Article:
We may not even need a genuine problem in the economy either. Investors might simply decide that they don’t want to pay over 25 times earnings for the average stock. It’s an above-average valuation, but with interest rates so low, there’s still plenty of room for the rally to run before it hits bubble territory in earnest.
What’s an investor to do? From the myriad of opportunities in the investment world, I like an “all of the above” approach. Traditional investment hedging opportunities that worked well during the last crisis might not be as good of a fit in the next one.
Consider gold. Gold could do well in a crisis. But if investors want cash specifically, they might not want to own a commodity. If investors fear deflation, where all prices are falling, including gold, cash will be king. Gold may work better for periods of inflation particularly unexpected inflation. I’d still own some gold as insurance, but I can also recognize its shortcomings.
Gold’s biggest shortcoming in a crisis is that governments own the biggest hoards of the stuff. In a crisis, the United States or another major government might announce gold sales to raise money. That would keep a lid on the inflationary pressure of simply trying to print their money out of the problem. But it could tank the price of gold—or at least keep it low enough for long enough to punish gold holders.
I’m a growing fan of cryptocurrencies as a potential hedge. Like gold, the supply is limited and can’t be created too quickly (except for initial coin offerings or ICOs). But governments have much smaller exposure than they do to gold. Any selling there could be limited. There’s a big caveat however: cryptocurrencies haven’t existed long enough to be tested during a market crisis. It’s anyone’s guess how they’ll fare. I’d expect their price to decline during a rush to cash—only to make new highs after the fear subsides.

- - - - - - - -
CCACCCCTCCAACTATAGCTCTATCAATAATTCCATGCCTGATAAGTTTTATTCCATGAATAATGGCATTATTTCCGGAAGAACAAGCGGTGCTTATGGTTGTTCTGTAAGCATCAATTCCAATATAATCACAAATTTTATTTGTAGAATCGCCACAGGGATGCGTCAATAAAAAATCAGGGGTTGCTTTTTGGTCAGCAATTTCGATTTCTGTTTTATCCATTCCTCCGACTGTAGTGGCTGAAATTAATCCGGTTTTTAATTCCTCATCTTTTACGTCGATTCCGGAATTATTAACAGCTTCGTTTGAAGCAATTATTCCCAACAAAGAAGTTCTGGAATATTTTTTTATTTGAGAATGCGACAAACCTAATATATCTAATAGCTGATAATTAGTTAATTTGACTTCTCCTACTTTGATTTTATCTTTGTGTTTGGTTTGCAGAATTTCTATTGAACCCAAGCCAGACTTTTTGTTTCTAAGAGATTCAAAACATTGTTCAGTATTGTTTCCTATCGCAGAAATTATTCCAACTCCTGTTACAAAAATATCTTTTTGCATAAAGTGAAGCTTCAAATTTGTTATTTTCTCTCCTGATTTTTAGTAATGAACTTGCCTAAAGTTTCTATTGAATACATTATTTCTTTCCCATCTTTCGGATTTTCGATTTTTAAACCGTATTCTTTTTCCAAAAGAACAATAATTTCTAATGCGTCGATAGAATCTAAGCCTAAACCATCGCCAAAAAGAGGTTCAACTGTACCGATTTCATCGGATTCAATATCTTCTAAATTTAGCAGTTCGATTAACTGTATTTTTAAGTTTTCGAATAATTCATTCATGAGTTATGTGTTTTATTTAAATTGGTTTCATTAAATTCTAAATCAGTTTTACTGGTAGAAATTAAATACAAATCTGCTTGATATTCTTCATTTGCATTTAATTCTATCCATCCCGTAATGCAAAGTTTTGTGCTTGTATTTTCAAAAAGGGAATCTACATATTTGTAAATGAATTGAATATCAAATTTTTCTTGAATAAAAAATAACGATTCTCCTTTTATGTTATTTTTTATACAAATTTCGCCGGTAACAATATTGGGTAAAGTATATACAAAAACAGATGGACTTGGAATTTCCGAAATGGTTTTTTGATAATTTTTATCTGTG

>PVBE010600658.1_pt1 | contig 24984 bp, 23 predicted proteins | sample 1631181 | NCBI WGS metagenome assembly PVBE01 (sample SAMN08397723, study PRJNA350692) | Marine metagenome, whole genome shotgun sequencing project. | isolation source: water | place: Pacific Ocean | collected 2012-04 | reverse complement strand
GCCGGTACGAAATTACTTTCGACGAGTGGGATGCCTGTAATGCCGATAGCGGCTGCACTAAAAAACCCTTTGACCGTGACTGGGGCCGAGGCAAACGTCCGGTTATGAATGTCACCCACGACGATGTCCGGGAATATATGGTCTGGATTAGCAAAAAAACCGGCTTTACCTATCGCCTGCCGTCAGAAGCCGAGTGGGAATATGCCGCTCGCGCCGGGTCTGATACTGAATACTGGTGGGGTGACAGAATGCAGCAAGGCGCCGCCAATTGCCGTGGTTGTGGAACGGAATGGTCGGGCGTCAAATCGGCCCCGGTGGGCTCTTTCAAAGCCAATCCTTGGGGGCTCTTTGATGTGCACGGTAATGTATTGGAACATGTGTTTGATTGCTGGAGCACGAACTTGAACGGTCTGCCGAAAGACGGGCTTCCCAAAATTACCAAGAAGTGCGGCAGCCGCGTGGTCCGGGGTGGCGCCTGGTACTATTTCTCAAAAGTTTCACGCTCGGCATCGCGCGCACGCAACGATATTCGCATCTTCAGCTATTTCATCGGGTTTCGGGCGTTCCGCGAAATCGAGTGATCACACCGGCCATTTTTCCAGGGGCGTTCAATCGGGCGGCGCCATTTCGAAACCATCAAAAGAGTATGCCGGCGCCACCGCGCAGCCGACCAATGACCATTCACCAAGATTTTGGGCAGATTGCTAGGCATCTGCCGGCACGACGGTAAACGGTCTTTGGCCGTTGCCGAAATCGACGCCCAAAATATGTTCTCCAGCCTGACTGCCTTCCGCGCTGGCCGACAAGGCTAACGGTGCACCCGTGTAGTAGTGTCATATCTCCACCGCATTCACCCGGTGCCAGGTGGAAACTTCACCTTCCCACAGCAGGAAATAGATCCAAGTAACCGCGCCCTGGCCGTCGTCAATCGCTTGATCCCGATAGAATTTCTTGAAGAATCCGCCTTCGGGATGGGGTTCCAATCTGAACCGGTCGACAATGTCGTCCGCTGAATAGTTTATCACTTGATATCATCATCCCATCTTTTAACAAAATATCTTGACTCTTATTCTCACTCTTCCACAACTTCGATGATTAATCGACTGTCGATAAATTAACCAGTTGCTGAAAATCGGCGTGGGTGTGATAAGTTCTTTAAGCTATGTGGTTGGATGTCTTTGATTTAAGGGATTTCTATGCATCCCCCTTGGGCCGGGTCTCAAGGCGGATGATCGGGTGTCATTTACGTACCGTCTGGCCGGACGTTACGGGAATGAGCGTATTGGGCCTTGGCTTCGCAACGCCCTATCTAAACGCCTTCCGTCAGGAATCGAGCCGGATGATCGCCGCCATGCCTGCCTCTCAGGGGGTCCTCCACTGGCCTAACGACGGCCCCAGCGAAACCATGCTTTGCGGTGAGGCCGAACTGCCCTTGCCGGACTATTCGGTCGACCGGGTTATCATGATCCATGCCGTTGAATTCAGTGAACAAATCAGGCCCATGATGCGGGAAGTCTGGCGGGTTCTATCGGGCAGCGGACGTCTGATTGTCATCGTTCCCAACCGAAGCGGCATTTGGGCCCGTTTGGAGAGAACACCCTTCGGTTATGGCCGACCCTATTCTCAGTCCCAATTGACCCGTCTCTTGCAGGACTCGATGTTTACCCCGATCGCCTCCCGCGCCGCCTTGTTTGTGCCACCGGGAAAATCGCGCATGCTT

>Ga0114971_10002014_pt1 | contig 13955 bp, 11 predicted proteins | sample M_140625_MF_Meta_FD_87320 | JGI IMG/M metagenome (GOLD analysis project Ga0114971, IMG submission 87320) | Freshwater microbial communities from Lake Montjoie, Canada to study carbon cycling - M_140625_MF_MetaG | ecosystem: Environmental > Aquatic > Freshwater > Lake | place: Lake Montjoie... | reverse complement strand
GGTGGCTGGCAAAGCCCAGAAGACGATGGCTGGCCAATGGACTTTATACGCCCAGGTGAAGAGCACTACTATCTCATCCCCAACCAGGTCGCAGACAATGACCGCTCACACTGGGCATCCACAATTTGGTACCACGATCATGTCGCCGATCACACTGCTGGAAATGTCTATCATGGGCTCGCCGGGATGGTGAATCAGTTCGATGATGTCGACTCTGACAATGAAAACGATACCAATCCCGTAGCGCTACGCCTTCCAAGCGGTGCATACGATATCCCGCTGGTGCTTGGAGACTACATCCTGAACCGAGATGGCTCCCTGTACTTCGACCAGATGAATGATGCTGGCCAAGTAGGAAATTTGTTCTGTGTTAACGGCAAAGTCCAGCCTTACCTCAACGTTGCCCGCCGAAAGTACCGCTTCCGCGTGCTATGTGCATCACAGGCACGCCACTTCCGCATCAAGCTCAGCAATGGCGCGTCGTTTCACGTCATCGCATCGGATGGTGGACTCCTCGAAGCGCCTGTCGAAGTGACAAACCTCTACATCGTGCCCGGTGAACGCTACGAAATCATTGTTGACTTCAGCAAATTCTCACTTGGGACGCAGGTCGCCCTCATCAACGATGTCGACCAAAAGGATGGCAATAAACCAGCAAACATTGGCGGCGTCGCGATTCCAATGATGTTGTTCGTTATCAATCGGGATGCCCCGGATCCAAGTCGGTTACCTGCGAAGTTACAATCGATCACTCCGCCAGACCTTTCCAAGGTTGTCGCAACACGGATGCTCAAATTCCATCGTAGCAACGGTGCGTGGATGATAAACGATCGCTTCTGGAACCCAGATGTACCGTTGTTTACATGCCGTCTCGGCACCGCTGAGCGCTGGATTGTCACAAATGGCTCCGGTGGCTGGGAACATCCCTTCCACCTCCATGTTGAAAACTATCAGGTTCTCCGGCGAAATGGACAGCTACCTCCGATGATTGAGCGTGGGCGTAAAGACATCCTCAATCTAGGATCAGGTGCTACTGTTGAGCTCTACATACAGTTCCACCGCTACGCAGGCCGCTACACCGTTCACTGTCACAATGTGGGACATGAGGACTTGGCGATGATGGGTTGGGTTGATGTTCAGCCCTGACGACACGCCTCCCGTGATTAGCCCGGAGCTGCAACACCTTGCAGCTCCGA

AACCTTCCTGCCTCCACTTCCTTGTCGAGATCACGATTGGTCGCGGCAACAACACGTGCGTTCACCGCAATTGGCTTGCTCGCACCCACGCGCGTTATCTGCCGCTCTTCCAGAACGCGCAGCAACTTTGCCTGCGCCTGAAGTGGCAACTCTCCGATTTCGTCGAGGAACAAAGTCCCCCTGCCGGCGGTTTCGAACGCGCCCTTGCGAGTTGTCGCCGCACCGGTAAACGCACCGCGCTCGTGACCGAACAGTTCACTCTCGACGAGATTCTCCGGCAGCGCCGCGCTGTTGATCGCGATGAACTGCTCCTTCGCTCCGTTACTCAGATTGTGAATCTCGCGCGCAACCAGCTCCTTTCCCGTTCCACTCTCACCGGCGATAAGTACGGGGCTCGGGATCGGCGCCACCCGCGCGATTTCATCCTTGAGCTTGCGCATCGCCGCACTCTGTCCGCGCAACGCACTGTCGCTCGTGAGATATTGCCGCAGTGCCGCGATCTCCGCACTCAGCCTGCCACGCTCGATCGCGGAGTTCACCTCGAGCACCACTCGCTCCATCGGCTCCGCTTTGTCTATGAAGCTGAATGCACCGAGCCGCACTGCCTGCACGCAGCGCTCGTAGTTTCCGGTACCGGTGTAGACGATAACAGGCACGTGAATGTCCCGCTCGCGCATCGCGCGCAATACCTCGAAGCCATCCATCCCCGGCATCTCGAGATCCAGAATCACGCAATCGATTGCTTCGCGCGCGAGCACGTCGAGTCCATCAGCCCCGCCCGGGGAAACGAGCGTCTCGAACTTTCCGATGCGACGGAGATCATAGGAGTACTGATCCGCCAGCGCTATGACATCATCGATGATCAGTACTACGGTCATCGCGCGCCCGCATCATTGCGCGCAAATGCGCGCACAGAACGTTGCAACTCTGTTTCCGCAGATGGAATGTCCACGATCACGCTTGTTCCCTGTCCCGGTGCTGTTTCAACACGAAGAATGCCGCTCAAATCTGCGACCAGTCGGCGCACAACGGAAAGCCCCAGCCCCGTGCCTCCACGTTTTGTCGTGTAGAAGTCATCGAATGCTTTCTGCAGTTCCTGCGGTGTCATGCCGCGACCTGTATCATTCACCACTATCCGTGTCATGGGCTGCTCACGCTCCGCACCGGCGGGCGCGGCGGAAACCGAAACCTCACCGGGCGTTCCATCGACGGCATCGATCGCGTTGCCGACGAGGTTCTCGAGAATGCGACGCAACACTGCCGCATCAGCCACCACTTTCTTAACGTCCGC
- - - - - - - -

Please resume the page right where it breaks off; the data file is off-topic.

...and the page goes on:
But there’s one secret to really coming out ahead during a market crisis. Recognize that a decline is a short-term phenomenon. It may seem like it’s going to last forever when you’re in it, but even the dire financial crisis a decade ago lasted only about 18 months. Your best bet during a big pullback is to put more money to work, not withdraw it from the markets. That means identifying companies worth owning for the long-term, finding a price you like for them, and then buying them when they hit that price, no matter how crazy the market looks.
It sounds risky, but there’s more to a crisis than protecting yourself.
It’s a huge opportunity to take on a little extra risk to get a much greater reward.
Andrew Packer is a Senior Financial Editor with Newsmax Media. He currently writes the Insider Hotline investment advisory, serves as investment director for the Financial Braintrust, and writes the monthly newsletter Crisis Point Investor.